• Saturday, March 02, 2024

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Bangladesh garment workers ‘sacked’ after protests over low wages

The government agreed in November to raise minimum wages by more than 56 per cent to 12,500 taka (£90) a month, which many garment workers have still called too low

Garment workers in a factory in Bangladesh

By: Eastern Eye

BANGLADESH garment factories have fired hundreds of workers since protests in October demanding higher wages, three labour unions representing half a million workers said last week.

Clashes during the protests, which ran alongside wider antigovernment demonstrations by the opposition ahead of Sunday’s (7) general election, killed four workers and injured dozens of others.

The police filed cases against hundreds of unidentified people for vandalism. Many are said to be on the run, fearing arrest.

The government agreed in November to raise minimum wages by more than 56 per cent to 12,500 taka (£90) a month, which many workers have still called too low.

Bangladesh has become the world’s second-biggest garment exporter after China, partly thanks to low wages. The garment industry has been the key driver of economic growth in Bangladesh as it has overtaken India in GDP per capita.

But experts say the industry has failed to lift its four million workers out of poverty.

The three unions – Bangladesh Garments and Industrial Workers Federation, National Garment Workers Federation and Bangladesh Garments Workers Unity Council – estimated 1,000 to 5,000 workers had either been fired in the last two months of 2023 or had gone into hiding.

“We took to the streets for our legitimate demands and that’s why my factory fired me,” said garment worker Naim Pramanik. He gained attention after his comments to a news website during protests were shared widely on social media.

“Some clothes we make are sold at £79 a piece in shops in America and Europe,” the 28-year-old sacked worker said, showing the labels of American fashion giant Tommy Hilfiger and British brand George.

“We don’t make more than £79 in a month.”

Pramanik joined protests last month because his £59 monthly salary was “killing us”.

Sitting on the bed in his celllike, 4.5-sq metre (48-square[1]foot) home in the Pallabi suburb of Dhaka, which he shares with his wife and baby, Pramanik pulled out a nearly empty pot of rice. “These are the last few rice grains I have got. Once this finishes, I won’t have anything to eat,” he said.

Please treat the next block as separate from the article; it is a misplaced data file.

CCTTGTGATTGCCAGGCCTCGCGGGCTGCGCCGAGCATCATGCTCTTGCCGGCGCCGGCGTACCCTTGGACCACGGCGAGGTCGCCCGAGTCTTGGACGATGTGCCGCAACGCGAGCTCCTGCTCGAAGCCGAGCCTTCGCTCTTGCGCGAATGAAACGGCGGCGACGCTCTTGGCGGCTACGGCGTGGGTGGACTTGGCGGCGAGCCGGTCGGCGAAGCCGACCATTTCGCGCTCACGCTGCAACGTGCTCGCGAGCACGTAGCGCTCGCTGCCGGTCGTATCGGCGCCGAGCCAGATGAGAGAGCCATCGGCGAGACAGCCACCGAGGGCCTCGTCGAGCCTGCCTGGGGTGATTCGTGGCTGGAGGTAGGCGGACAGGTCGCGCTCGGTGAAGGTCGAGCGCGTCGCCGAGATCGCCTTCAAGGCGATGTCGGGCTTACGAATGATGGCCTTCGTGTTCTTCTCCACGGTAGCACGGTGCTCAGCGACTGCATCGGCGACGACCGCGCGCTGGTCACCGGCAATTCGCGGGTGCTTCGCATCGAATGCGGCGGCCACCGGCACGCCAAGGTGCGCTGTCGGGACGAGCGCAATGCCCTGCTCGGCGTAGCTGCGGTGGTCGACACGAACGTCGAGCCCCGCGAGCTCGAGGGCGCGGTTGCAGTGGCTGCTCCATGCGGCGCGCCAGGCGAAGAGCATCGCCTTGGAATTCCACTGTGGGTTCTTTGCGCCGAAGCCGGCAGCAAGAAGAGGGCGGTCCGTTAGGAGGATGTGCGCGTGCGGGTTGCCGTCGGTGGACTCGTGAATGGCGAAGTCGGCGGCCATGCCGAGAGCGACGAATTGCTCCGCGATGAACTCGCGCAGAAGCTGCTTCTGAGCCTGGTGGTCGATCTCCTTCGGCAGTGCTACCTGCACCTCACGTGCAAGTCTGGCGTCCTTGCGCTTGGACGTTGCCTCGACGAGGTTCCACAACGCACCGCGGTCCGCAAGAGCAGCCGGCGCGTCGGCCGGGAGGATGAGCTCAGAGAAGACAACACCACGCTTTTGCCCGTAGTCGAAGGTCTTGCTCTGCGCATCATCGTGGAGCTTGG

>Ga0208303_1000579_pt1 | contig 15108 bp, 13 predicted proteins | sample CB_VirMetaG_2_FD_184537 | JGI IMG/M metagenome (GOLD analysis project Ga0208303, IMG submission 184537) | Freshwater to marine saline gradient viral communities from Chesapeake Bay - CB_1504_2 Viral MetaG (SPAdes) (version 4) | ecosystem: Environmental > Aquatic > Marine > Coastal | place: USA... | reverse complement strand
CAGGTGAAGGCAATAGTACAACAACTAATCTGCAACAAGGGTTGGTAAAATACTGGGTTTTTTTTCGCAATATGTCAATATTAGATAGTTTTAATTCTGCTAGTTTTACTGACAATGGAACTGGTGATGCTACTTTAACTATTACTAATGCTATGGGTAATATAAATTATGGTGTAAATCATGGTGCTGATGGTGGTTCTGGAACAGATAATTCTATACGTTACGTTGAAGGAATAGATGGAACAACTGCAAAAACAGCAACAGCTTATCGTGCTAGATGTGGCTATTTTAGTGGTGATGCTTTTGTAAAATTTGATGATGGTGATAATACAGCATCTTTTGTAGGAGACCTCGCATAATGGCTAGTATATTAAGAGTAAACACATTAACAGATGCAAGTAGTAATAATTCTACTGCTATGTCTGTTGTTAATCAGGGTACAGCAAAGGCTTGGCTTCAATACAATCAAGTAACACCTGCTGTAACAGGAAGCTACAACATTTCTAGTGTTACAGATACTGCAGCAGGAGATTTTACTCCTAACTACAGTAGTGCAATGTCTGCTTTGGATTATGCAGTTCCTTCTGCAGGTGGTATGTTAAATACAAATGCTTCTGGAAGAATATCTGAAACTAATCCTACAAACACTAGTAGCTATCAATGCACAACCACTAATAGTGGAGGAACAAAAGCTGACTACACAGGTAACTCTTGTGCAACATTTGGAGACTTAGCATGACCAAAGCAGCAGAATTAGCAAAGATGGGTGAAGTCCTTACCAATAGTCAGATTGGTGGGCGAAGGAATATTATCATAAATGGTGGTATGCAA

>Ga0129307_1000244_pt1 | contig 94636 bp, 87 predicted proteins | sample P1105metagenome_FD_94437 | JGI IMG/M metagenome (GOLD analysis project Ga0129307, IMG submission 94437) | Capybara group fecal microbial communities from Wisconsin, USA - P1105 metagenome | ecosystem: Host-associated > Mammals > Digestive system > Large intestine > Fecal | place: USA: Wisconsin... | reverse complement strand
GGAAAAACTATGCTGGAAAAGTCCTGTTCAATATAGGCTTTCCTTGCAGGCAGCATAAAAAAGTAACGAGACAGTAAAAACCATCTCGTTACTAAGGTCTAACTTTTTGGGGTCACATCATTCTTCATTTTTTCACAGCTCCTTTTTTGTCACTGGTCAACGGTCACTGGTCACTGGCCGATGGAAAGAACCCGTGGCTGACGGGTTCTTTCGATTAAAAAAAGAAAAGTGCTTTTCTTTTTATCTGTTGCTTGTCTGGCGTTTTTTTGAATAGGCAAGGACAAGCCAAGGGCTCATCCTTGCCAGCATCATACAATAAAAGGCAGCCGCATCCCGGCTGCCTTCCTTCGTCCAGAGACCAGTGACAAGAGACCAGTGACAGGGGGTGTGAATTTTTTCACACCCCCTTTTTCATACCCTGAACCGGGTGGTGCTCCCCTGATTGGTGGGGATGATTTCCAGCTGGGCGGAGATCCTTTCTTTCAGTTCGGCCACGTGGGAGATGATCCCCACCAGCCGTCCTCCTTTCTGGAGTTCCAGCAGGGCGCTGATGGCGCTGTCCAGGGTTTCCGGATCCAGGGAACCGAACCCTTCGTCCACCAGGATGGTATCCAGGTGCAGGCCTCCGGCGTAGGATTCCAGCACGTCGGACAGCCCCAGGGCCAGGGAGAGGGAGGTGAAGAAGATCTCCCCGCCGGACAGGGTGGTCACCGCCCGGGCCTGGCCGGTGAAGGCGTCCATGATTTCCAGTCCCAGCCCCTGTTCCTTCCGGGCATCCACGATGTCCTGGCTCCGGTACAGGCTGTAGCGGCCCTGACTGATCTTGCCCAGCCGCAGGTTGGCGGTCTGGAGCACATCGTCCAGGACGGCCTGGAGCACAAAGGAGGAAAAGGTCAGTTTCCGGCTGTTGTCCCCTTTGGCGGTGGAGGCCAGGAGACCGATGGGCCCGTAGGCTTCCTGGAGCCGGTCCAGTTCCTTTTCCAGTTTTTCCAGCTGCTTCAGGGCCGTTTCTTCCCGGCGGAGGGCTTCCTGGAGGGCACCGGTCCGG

“I’ll have to either beg or borrow to provide food.”

He received a 67,000-taka (£483) severance package, but debts swallowed much of that, and he does not know how he will pay his next rent demand.

But Faruque Hassan, president of the Bangladesh Garment Manufacturers and Exporters Association, said he was not aware of any retrenchments. The industry body would act if “any such incidents are brought to our notice”, he said.

Bangladesh’s Ministry of Labour did not respond to a request for comment.

Momanul Islam, a senior police official in Ashila, a garment hub, said police had not arrested any garment workers for joining the protests.

Bangladesh’s more than 4,000 garment factories rely on some four million workers to supply major Western brands.

In October, brands including Abercrombie & Fitch, Adidas, GAP, Levi Strauss, Puma and Under Armour urged the government to ensure there was no retaliation against workers seeking fair wages.

Delowar Hossin, a garment worker with Ducati Apparels, said he was fired in December without any explanation or payment of severance dues.

“I was just blocked from entering the factory,” said Hossin, who now works part-time as a mason.

Ducati’s managing director, Khayer Mia, said some 15 to 20 workers had vandalised the factory during the protests, but said that no workers had been sacked. He said Ducati paid full salaries to all workers, even though the protests had shut the factory for 10 days.

“I love my workers like my family,” he said. (Agencies)

Eastern Eye

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